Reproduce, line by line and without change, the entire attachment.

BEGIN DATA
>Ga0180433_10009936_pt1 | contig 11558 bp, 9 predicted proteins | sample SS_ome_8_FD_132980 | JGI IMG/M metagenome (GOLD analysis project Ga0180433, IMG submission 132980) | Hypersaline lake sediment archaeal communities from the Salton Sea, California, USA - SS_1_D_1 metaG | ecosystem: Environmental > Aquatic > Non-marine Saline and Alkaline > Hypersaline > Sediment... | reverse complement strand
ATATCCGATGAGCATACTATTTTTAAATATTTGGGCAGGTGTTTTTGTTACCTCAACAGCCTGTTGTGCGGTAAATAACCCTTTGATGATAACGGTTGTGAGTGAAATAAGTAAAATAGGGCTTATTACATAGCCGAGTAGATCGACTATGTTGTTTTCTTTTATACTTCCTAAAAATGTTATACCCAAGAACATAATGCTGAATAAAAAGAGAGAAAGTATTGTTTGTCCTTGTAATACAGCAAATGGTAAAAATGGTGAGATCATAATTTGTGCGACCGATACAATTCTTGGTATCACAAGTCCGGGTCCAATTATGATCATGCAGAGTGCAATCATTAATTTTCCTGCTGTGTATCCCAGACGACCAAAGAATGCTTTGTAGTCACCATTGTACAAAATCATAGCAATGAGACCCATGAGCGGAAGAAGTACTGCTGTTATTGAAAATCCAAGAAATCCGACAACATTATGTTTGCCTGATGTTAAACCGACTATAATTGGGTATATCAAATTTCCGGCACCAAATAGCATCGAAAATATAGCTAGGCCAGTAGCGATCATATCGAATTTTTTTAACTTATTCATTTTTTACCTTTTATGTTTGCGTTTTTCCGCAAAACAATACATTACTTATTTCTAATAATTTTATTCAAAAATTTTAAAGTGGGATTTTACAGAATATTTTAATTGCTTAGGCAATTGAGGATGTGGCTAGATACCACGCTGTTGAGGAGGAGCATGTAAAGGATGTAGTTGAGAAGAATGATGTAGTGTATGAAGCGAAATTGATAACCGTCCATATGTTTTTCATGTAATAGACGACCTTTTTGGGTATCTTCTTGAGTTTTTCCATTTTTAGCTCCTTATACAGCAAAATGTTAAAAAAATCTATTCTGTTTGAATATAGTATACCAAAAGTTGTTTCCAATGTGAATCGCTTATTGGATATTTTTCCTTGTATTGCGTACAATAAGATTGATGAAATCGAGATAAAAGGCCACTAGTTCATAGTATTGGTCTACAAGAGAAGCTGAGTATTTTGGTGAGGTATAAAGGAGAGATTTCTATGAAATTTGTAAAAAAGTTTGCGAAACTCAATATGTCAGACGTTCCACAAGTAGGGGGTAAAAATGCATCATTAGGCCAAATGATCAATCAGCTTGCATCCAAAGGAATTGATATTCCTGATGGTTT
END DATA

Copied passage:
>Ga0180433_10009936_pt1 | contig 11558 bp, 9 predicted proteins | sample SS_ome_8_FD_132980 | JGI IMG/M metagenome (GOLD analysis project Ga0180433, IMG submission 132980) | Hypersaline lake sediment archaeal communities from the Salton Sea, California, USA - SS_1_D_1 metaG | ecosystem: Environmental > Aquatic > Non-marine Saline and Alkaline > Hypersaline > Sediment... | reverse complement strand
ATATCCGATGAGCATACTATTTTTAAATATTTGGGCAGGTGTTTTTGTTACCTCAACAGCCTGTTGTGCGGTAAATAACCCTTTGATGATAACGGTTGTGAGTGAAATAAGTAAAATAGGGCTTATTACATAGCCGAGTAGATCGACTATGTTGTTTTCTTTTATACTTCCTAAAAATGTTATACCCAAGAACATAATGCTGAATAAAAAGAGAGAAAGTATTGTTTGTCCTTGTAATACAGCAAATGGTAAAAATGGTGAGATCATAATTTGTGCGACCGATACAATTCTTGGTATCACAAGTCCGGGTCCAATTATGATCATGCAGAGTGCAATCATTAATTTTCCTGCTGTGTATCCCAGACGACCAAAGAATGCTTTGTAGTCACCATTGTACAAAATCATAGCAATGAGACCCATGAGCGGAAGAAGTACTGCTGTTATTGAAAATCCAAGAAATCCGACAACATTATGTTTGCCTGATGTTAAACCGACTATAATTGGGTATATCAAATTTCCGGCACCAAATAGCATCGAAAATATAGCTAGGCCAGTAGCGATCATATCGAATTTTTTTAACTTATTCATTTTTTACCTTTTATGTTTGCGTTTTTCCGCAAAACAATACATTACTTATTTCTAATAATTTTATTCAAAAATTTTAAAGTGGGATTTTACAGAATATTTTAATTGCTTAGGCAATTGAGGATGTGGCTAGATACCACGCTGTTGAGGAGGAGCATGTAAAGGATGTAGTTGAGAAGAATGATGTAGTGTATGAAGCGAAATTGATAACCGTCCATATGTTTTTCATGTAATAGACGACCTTTTTGGGTATCTTCTTGAGTTTTTCCATTTTTAGCTCCTTATACAGCAAAATGTTAAAAAAATCTATTCTGTTTGAATATAGTATACCAAAAGTTGTTTCCAATGTGAATCGCTTATTGGATATTTTTCCTTGTATTGCGTACAATAAGATTGATGAAATCGAGATAAAAGGCCACTAGTTCATAGTATTGGTCTACAAGAGAAGCTGAGTATTTTGGTGAGGTATAAAGGAGAGATTTCTATGAAATTTGTAAAAAAGTTTGCGAAACTCAATATGTCAGACGTTCCACAAGTAGGGGGTAAAAATGCATCATTAGGCCAAATGATCAATCAGCTTGCATCCAAAGGAATTGATATTCCTGATGGTTT